The latest news cycles have brought tidings of foreboding for Newt Gingrich, the erstwhile Speaker of the House and now the great non-Mitt Romney hope in the Republican Presidential sweepstakes. Gingrich has risen very quickly in the polls since Thanksgiving and he now finds a large target painted squarely on his back. The attacks have been coming fast and furious as Newt continues his ascent.
Last week the Romney campaign, increasingly worried about the Gingrich surge, dispatched senior counselors Jim Talent and John Sununu to the hustings to warn conservatives that Newt has been unpredictable in the past and that his maverick streak will make him difficult to manage in the future. Talent, a former U.S. Senator from Missouri and a foreign policy adviser to the Romney campaign, cautioned prospective voters about Gingrich and his penchant for “…saying outrageous things that come from nowhere and… saying them at the exact time when they most weaken the conservative agenda.” John Sununu, a former New Hampshire governor, added his own comments that Gingrich “is more concerned about Newt Gingrich than he is about conservative principle.” While many observers would dismiss these verbal Molotov cocktails as unduly critical and write them off as the ordinary type of political backstabbing directed by one campaign against another, they would be missing the salient point. In the case of Newt Gingrich, the Romney advisers are absolutely right. Newt’s tendency to stray off message and his unpredictable behavior, combined with baggage of a personal nature could spell a GOP electoral disaster in 2012.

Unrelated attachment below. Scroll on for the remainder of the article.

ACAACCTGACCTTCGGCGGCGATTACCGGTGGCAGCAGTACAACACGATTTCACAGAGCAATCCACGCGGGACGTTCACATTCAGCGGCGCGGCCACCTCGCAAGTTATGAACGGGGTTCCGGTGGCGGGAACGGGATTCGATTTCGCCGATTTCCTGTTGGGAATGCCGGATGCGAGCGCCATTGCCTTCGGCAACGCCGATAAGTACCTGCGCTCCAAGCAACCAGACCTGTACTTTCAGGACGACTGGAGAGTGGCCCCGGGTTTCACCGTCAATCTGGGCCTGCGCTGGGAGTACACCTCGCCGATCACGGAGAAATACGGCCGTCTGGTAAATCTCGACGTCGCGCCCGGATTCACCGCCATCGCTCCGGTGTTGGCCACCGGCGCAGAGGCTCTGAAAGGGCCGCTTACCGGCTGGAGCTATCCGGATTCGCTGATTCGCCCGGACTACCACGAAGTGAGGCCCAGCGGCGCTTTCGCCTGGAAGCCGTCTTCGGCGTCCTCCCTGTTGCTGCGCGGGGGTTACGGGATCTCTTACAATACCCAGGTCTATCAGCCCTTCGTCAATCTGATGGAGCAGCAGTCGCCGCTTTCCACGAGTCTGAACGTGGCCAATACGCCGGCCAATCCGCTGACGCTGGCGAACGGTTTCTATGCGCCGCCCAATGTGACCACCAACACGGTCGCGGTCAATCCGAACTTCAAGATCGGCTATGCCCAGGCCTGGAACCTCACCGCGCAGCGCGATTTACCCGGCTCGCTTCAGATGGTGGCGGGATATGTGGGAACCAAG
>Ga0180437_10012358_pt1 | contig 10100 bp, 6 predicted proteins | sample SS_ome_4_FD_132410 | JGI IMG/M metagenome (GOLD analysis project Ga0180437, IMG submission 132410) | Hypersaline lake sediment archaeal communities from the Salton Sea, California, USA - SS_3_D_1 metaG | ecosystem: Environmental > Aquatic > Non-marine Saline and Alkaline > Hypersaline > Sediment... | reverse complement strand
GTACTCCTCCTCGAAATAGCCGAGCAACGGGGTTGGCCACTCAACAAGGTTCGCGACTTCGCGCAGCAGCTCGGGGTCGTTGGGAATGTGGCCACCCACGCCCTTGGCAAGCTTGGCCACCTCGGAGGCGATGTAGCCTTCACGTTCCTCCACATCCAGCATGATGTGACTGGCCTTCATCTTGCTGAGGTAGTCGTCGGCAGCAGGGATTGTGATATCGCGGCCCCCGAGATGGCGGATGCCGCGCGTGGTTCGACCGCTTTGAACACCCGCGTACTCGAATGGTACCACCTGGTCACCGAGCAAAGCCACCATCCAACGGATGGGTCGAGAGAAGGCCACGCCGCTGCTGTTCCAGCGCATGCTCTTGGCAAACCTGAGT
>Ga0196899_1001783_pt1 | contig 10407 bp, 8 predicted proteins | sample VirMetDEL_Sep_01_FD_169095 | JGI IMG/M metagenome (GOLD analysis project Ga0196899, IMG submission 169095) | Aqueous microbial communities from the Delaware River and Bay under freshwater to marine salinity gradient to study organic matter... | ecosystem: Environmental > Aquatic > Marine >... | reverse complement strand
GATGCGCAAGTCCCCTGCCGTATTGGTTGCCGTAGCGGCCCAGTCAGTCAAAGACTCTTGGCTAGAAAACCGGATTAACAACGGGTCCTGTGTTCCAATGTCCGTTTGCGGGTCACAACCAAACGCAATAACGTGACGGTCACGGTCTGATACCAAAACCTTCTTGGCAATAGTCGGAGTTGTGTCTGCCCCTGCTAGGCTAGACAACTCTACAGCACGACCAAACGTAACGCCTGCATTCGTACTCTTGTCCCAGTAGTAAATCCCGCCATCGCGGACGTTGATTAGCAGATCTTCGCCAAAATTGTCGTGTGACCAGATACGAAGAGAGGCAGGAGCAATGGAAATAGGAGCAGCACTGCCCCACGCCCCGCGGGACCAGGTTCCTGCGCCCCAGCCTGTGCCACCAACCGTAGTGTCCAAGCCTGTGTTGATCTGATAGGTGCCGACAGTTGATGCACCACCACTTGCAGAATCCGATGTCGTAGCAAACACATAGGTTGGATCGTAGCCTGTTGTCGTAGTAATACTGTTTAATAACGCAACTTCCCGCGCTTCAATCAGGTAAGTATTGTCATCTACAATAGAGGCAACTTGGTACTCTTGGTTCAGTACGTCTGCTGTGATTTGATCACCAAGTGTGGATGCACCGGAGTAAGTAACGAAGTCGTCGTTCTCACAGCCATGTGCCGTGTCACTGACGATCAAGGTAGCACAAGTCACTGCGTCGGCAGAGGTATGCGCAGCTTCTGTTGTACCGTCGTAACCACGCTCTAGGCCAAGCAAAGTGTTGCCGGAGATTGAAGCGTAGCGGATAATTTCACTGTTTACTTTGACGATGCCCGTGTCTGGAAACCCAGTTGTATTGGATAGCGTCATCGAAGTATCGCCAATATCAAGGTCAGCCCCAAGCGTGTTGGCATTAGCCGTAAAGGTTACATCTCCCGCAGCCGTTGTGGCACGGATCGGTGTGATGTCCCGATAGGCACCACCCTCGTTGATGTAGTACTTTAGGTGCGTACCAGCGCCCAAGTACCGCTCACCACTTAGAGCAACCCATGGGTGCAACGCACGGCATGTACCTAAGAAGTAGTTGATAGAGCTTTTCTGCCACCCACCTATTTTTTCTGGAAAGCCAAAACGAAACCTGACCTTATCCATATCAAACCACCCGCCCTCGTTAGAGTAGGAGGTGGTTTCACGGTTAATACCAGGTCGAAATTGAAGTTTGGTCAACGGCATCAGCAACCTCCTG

Certainly, a review of Newt’s public career shows a disturbingly constant tendency toward mercurial statements and conduct which generally undermines the man and his Party. Gingrich first won election to the U.S. House of Representatives in 1978 and immediately earned a reputation as an aggressive and hard-driving backbencher. He explained to anyone within earshot that he intended to change the balance of power in Washington by making the House of Representatives a “co-equal” of the White House, with himself as the boss. Newt moved up the ladder fairly quickly, engaging in very public feuds with then House Speaker Tip O’Neill and in mortal combat with O’Neill’s successor Jim Wright of Texas after a Gingrich-instigated ethics investigation revealed that Wright had broken seventy House financial rules.
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